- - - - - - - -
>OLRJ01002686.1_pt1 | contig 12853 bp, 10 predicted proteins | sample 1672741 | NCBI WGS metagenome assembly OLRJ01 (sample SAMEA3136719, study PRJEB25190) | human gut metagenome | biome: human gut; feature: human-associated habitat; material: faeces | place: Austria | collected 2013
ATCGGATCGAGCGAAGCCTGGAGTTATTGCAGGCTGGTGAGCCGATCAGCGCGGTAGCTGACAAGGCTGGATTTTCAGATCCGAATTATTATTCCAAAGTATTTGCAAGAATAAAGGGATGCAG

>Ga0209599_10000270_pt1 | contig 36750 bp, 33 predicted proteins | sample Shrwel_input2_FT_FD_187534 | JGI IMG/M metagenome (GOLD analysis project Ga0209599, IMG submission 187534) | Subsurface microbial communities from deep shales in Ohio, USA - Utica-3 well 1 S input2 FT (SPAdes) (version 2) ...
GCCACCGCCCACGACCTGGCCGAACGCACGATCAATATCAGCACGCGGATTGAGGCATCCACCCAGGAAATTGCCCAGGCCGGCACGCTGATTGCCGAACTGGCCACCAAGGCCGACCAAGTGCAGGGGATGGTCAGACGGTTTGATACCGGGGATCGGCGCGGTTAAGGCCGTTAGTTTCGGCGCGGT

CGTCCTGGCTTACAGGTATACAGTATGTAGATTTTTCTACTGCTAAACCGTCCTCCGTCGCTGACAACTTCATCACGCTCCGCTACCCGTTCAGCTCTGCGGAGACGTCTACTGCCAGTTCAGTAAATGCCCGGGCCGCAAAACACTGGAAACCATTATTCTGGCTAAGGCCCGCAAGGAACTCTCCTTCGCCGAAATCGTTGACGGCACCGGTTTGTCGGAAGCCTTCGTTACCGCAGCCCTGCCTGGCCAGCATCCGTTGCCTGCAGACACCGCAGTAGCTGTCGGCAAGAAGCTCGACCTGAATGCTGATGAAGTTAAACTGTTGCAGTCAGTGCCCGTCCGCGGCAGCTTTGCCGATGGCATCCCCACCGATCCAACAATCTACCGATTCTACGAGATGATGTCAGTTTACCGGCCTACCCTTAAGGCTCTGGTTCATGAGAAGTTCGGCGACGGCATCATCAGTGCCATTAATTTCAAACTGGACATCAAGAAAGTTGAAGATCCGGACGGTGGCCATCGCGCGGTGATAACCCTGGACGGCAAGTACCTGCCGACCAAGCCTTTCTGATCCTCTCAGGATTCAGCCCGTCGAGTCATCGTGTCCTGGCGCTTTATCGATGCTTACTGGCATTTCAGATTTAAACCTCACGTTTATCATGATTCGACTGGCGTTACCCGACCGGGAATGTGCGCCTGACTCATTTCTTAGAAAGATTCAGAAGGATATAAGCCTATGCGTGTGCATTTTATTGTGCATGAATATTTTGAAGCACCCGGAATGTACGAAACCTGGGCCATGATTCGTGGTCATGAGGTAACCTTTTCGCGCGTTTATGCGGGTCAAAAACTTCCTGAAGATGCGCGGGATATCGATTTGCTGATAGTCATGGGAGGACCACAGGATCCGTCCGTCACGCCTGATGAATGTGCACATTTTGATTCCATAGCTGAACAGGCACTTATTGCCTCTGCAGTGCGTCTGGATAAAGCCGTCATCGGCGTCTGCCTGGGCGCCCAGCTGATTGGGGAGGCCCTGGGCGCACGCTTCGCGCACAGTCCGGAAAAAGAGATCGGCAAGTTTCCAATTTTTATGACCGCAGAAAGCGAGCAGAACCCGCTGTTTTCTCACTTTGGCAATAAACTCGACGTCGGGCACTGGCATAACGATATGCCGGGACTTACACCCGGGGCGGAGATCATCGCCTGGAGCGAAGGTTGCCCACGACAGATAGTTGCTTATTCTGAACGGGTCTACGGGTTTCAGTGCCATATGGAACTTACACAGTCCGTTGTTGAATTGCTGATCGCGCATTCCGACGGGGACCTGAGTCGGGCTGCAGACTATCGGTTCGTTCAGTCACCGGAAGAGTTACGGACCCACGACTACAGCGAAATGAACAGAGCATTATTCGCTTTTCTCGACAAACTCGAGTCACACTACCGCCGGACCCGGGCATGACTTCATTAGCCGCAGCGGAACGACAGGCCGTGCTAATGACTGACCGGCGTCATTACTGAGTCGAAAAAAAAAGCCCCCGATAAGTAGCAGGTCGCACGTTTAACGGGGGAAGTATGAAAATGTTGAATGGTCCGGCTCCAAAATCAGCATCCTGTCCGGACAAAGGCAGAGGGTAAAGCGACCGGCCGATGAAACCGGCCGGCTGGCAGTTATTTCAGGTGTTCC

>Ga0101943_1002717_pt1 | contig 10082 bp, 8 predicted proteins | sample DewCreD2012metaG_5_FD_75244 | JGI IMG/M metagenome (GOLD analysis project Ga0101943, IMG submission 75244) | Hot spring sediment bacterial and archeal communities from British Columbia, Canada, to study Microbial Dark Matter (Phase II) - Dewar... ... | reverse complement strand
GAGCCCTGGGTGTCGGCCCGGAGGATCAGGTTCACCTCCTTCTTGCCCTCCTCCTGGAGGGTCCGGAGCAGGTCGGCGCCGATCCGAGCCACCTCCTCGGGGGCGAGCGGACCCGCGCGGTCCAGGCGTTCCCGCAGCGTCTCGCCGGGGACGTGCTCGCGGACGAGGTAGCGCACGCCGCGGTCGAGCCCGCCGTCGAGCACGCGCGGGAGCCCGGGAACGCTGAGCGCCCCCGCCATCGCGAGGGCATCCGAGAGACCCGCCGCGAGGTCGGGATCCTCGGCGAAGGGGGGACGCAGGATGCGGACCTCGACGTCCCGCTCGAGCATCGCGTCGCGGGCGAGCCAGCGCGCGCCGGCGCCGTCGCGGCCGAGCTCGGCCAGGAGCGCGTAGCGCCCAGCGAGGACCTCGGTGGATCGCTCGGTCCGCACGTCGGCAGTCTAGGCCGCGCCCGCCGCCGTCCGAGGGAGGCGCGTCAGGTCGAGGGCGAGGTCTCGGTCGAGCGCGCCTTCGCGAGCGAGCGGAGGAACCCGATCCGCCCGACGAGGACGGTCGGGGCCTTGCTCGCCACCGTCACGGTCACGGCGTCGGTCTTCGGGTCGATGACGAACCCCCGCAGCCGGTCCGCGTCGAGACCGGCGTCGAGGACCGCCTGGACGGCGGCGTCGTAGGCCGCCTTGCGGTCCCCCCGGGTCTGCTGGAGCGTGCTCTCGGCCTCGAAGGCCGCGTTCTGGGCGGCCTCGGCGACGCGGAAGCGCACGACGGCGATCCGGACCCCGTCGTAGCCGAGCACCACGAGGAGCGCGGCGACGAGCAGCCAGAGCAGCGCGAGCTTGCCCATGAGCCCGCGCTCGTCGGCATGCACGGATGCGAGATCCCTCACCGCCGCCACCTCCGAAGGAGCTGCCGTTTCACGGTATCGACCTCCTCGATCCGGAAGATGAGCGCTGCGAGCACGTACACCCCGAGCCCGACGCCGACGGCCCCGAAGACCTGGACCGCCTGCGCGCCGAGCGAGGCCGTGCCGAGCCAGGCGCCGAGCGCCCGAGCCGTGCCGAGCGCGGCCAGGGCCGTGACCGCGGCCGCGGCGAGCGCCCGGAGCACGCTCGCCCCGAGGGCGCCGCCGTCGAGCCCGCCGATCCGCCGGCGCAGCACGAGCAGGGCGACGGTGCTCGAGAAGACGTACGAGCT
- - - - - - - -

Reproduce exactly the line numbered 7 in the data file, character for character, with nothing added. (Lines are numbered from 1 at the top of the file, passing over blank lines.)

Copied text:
GAGCCCTGGGTGTCGGCCCGGAGGATCAGGTTCACCTCCTTCTTGCCCTCCTCCTGGAGGGTCCGGAGCAGGTCGGCGCCGATCCGAGCCACCTCCTCGGGGGCGAGCGGACCCGCGCGGTCCAGGCGTTCCCGCAGCGTCTCGCCGGGGACGTGCTCGCGGACGAGGTAGCGCACGCCGCGGTCGAGCCCGCCGTCGAGCACGCGCGGGAGCCCGGGAACGCTGAGCGCCCCCGCCATCGCGAGGGCATCCGAGAGACCCGCCGCGAGGTCGGGATCCTCGGCGAAGGGGGGACGCAGGATGCGGACCTCGACGTCCCGCTCGAGCATCGCGTCGCGGGCGAGCCAGCGCGCGCCGGCGCCGTCGCGGCCGAGCTCGGCCAGGAGCGCGTAGCGCCCAGCGAGGACCTCGGTGGATCGCTCGGTCCGCACGTCGGCAGTCTAGGCCGCGCCCGCCGCCGTCCGAGGGAGGCGCGTCAGGTCGAGGGCGAGGTCTCGGTCGAGCGCGCCTTCGCGAGCGAGCGGAGGAACCCGATCCGCCCGACGAGGACGGTCGGGGCCTTGCTCGCCACCGTCACGGTCACGGCGTCGGTCTTCGGGTCGATGACGAACCCCCGCAGCCGGTCCGCGTCGAGACCGGCGTCGAGGACCGCCTGGACGGCGGCGTCGTAGGCCGCCTTGCGGTCCCCCCGGGTCTGCTGGAGCGTGCTCTCGGCCTCGAAGGCCGCGTTCTGGGCGGCCTCGGCGACGCGGAAGCGCACGACGGCGATCCGGACCCCGTCGTAGCCGAGCACCACGAGGAGCGCGGCGACGAGCAGCCAGAGCAGCGCGAGCTTGCCCATGAGCCCGCGCTCGTCGGCATGCACGGATGCGAGATCCCTCACCGCCGCCACCTCCGAAGGAGCTGCCGTTTCACGGTATCGACCTCCTCGATCCGGAAGATGAGCGCTGCGAGCACGTACACCCCGAGCCCGACGCCGACGGCCCCGAAGACCTGGACCGCCTGCGCGCCGAGCGAGGCCGTGCCGAGCCAGGCGCCGAGCGCCCGAGCCGTGCCGAGCGCGGCCAGGGCCGTGACCGCGGCCGCGGCGAGCGCCCGGAGCACGCTCGCCCCGAGGGCGCCGCCGTCGAGCCCGCCGATCCGCCGGCGCAGCACGAGCAGGGCGACGGTGCTCGAGAAGACGTACGAGCT